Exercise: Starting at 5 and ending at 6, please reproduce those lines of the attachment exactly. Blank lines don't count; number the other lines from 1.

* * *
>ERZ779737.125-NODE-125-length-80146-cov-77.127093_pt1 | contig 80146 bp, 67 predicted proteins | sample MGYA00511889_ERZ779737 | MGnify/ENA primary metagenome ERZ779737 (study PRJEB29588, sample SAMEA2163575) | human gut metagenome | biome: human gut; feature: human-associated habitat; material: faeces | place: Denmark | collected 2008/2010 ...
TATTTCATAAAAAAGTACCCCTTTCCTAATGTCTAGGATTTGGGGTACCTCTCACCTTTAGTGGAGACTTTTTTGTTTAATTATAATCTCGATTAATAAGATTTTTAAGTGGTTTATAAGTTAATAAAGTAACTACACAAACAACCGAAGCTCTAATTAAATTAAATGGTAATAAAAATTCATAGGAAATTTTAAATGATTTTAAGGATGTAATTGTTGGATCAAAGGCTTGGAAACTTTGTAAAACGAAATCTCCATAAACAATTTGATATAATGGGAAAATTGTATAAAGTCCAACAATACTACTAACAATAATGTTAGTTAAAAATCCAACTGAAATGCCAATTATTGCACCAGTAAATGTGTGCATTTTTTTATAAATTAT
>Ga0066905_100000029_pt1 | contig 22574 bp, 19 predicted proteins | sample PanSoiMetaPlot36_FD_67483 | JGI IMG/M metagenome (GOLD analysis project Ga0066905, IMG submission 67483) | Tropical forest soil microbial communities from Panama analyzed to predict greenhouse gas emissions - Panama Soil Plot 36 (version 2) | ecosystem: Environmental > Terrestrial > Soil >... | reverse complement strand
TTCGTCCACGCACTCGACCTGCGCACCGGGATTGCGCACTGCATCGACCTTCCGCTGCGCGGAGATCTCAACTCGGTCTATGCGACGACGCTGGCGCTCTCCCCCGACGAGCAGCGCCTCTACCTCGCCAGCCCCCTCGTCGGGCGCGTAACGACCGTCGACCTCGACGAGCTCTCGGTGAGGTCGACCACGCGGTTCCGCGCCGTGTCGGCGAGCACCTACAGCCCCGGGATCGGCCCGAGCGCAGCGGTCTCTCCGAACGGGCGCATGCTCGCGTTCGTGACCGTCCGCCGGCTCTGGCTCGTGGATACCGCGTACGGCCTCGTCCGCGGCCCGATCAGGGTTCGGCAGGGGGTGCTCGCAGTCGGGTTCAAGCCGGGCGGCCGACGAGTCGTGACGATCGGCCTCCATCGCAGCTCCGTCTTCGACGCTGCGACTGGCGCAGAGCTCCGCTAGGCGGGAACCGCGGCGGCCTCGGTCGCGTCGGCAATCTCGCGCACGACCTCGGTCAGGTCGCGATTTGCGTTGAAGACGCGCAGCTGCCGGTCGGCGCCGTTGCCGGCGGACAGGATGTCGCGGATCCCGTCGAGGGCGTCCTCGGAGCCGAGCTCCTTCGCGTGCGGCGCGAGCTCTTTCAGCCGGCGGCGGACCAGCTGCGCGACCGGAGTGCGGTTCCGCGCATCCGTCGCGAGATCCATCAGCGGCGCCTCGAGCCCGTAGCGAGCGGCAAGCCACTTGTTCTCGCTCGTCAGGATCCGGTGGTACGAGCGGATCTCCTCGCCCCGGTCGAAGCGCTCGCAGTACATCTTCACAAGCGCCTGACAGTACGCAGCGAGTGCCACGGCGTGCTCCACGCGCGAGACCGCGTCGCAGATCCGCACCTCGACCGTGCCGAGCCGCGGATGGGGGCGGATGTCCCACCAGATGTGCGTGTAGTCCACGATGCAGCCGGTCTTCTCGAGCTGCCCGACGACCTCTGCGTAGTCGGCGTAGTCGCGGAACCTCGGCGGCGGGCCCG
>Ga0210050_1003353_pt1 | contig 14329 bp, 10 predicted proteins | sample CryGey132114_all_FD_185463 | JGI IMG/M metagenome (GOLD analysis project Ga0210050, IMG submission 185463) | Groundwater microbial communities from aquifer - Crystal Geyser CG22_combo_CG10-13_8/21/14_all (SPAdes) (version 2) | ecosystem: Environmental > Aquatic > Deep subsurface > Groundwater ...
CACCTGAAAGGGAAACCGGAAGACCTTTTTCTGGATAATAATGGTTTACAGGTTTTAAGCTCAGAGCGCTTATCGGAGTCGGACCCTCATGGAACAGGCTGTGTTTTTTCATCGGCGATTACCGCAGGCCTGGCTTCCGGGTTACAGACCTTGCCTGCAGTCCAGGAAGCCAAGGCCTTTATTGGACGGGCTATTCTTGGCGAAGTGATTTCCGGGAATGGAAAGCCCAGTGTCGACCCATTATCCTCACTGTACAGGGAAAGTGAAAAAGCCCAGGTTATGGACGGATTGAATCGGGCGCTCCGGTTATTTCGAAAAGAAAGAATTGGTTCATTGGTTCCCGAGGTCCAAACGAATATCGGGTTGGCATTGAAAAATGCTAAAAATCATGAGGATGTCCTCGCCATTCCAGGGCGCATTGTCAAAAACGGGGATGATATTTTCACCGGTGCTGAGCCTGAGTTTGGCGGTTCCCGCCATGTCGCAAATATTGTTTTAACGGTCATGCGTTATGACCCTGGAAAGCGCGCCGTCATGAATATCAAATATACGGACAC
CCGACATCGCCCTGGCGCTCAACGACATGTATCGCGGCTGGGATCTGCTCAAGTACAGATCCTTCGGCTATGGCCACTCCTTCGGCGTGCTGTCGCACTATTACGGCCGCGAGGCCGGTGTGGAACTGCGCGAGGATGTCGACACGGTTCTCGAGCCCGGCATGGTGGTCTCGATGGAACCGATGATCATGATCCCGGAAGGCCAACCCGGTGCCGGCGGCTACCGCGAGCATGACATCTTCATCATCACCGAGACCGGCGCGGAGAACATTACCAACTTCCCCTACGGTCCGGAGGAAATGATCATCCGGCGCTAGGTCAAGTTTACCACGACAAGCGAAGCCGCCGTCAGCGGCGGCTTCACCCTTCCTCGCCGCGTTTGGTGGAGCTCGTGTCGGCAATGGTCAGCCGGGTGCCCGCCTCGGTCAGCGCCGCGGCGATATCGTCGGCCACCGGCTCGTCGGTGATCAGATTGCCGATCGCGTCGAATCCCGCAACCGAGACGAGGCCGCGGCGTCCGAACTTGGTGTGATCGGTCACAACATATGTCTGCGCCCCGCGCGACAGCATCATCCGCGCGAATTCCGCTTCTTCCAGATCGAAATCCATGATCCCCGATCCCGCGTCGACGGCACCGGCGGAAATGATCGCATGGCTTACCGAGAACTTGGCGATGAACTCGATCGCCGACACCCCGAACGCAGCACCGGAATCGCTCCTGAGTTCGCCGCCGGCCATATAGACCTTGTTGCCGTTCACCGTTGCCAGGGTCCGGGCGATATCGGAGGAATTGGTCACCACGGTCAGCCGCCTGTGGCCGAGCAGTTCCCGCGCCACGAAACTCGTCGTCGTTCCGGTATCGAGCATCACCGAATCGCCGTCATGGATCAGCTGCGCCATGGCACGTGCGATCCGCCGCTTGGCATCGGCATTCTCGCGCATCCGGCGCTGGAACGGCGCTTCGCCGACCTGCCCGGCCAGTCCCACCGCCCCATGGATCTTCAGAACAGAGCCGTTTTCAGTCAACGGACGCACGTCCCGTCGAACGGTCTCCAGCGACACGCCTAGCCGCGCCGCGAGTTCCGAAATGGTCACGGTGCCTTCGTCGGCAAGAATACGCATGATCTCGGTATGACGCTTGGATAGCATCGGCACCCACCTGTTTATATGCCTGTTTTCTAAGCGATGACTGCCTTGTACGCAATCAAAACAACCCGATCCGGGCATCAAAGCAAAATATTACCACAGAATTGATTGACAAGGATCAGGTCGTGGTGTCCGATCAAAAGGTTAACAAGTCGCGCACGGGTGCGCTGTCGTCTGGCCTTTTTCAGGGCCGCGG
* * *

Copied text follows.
>Ga0210050_1003353_pt1 | contig 14329 bp, 10 predicted proteins | sample CryGey132114_all_FD_185463 | JGI IMG/M metagenome (GOLD analysis project Ga0210050, IMG submission 185463) | Groundwater microbial communities from aquifer - Crystal Geyser CG22_combo_CG10-13_8/21/14_all (SPAdes) (version 2) | ecosystem: Environmental > Aquatic > Deep subsurface > Groundwater ...
CACCTGAAAGGGAAACCGGAAGACCTTTTTCTGGATAATAATGGTTTACAGGTTTTAAGCTCAGAGCGCTTATCGGAGTCGGACCCTCATGGAACAGGCTGTGTTTTTTCATCGGCGATTACCGCAGGCCTGGCTTCCGGGTTACAGACCTTGCCTGCAGTCCAGGAAGCCAAGGCCTTTATTGGACGGGCTATTCTTGGCGAAGTGATTTCCGGGAATGGAAAGCCCAGTGTCGACCCATTATCCTCACTGTACAGGGAAAGTGAAAAAGCCCAGGTTATGGACGGATTGAATCGGGCGCTCCGGTTATTTCGAAAAGAAAGAATTGGTTCATTGGTTCCCGAGGTCCAAACGAATATCGGGTTGGCATTGAAAAATGCTAAAAATCATGAGGATGTCCTCGCCATTCCAGGGCGCATTGTCAAAAACGGGGATGATATTTTCACCGGTGCTGAGCCTGAGTTTGGCGGTTCCCGCCATGTCGCAAATATTGTTTTAACGGTCATGCGTTATGACCCTGGAAAGCGCGCCGTCATGAATATCAAATATACGGACAC